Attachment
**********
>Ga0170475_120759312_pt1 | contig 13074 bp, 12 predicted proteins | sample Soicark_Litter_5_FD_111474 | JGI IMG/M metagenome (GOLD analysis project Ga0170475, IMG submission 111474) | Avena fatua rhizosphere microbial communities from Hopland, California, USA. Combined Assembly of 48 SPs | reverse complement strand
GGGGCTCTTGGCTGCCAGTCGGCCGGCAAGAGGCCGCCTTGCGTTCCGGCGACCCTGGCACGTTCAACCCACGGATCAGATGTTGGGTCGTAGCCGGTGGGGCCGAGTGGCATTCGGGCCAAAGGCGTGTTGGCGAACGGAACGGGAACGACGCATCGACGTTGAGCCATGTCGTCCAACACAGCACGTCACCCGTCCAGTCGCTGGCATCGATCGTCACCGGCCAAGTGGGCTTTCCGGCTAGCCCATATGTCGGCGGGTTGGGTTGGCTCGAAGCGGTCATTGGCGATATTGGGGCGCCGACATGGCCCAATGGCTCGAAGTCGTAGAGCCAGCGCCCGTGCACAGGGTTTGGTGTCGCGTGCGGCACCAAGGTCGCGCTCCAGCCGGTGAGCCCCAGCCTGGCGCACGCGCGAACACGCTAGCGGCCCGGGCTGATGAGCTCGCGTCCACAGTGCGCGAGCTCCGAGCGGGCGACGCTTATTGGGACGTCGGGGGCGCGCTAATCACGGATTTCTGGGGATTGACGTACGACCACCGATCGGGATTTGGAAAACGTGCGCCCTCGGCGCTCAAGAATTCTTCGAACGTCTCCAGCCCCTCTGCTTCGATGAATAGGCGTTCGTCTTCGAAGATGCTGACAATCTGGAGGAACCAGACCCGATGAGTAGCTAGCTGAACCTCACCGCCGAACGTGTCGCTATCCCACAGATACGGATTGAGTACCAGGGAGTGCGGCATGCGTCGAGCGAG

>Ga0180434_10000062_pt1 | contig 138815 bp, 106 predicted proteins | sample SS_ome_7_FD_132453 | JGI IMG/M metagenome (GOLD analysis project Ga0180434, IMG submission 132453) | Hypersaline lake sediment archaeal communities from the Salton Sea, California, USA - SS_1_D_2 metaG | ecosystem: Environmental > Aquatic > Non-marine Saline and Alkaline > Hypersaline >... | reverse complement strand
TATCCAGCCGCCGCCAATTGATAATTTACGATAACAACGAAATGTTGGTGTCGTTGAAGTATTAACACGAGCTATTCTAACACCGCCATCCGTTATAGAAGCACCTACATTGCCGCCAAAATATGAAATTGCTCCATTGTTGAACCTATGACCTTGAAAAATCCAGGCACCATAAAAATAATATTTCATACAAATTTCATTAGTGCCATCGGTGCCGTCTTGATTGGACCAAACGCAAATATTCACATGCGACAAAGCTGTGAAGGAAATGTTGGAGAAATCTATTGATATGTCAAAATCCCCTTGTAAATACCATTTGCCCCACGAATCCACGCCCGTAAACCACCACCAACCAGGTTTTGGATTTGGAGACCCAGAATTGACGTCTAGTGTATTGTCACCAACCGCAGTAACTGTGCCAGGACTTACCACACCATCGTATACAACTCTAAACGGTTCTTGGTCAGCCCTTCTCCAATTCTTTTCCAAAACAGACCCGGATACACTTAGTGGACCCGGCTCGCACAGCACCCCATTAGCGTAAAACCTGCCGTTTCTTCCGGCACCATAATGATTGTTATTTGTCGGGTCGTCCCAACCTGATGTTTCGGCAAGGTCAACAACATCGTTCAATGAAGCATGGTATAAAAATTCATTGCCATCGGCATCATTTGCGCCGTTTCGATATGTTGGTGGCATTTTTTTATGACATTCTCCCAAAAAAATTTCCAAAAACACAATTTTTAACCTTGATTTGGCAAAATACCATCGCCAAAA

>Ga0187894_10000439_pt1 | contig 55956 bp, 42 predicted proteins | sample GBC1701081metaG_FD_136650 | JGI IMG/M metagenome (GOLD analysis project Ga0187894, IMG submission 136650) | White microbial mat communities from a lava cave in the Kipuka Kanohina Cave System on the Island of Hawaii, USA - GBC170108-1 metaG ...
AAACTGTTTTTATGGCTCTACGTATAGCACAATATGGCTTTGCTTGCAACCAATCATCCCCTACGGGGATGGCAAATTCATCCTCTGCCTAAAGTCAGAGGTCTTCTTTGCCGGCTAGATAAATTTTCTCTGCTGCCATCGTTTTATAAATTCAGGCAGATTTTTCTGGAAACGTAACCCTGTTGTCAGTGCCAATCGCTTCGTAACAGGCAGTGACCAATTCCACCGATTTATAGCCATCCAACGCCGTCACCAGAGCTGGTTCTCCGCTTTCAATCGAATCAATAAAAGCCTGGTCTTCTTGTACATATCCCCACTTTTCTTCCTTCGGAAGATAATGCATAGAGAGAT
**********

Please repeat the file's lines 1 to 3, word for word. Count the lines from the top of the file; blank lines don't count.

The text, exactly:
>Ga0170475_120759312_pt1 | contig 13074 bp, 12 predicted proteins | sample Soicark_Litter_5_FD_111474 | JGI IMG/M metagenome (GOLD analysis project Ga0170475, IMG submission 111474) | Avena fatua rhizosphere microbial communities from Hopland, California, USA. Combined Assembly of 48 SPs | reverse complement strand
GGGGCTCTTGGCTGCCAGTCGGCCGGCAAGAGGCCGCCTTGCGTTCCGGCGACCCTGGCACGTTCAACCCACGGATCAGATGTTGGGTCGTAGCCGGTGGGGCCGAGTGGCATTCGGGCCAAAGGCGTGTTGGCGAACGGAACGGGAACGACGCATCGACGTTGAGCCATGTCGTCCAACACAGCACGTCACCCGTCCAGTCGCTGGCATCGATCGTCACCGGCCAAGTGGGCTTTCCGGCTAGCCCATATGTCGGCGGGTTGGGTTGGCTCGAAGCGGTCATTGGCGATATTGGGGCGCCGACATGGCCCAATGGCTCGAAGTCGTAGAGCCAGCGCCCGTGCACAGGGTTTGGTGTCGCGTGCGGCACCAAGGTCGCGCTCCAGCCGGTGAGCCCCAGCCTGGCGCACGCGCGAACACGCTAGCGGCCCGGGCTGATGAGCTCGCGTCCACAGTGCGCGAGCTCCGAGCGGGCGACGCTTATTGGGACGTCGGGGGCGCGCTAATCACGGATTTCTGGGGATTGACGTACGACCACCGATCGGGATTTGGAAAACGTGCGCCCTCGGCGCTCAAGAATTCTTCGAACGTCTCCAGCCCCTCTGCTTCGATGAATAGGCGTTCGTCTTCGAAGATGCTGACAATCTGGAGGAACCAGACCCGATGAGTAGCTAGCTGAACCTCACCGCCGAACGTGTCGCTATCCCACAGATACGGATTGAGTACCAGGGAGTGCGGCATGCGTCGAGCGAG

>Ga0180434_10000062_pt1 | contig 138815 bp, 106 predicted proteins | sample SS_ome_7_FD_132453 | JGI IMG/M metagenome (GOLD analysis project Ga0180434, IMG submission 132453) | Hypersaline lake sediment archaeal communities from the Salton Sea, California, USA - SS_1_D_2 metaG | ecosystem: Environmental > Aquatic > Non-marine Saline and Alkaline > Hypersaline >... | reverse complement strand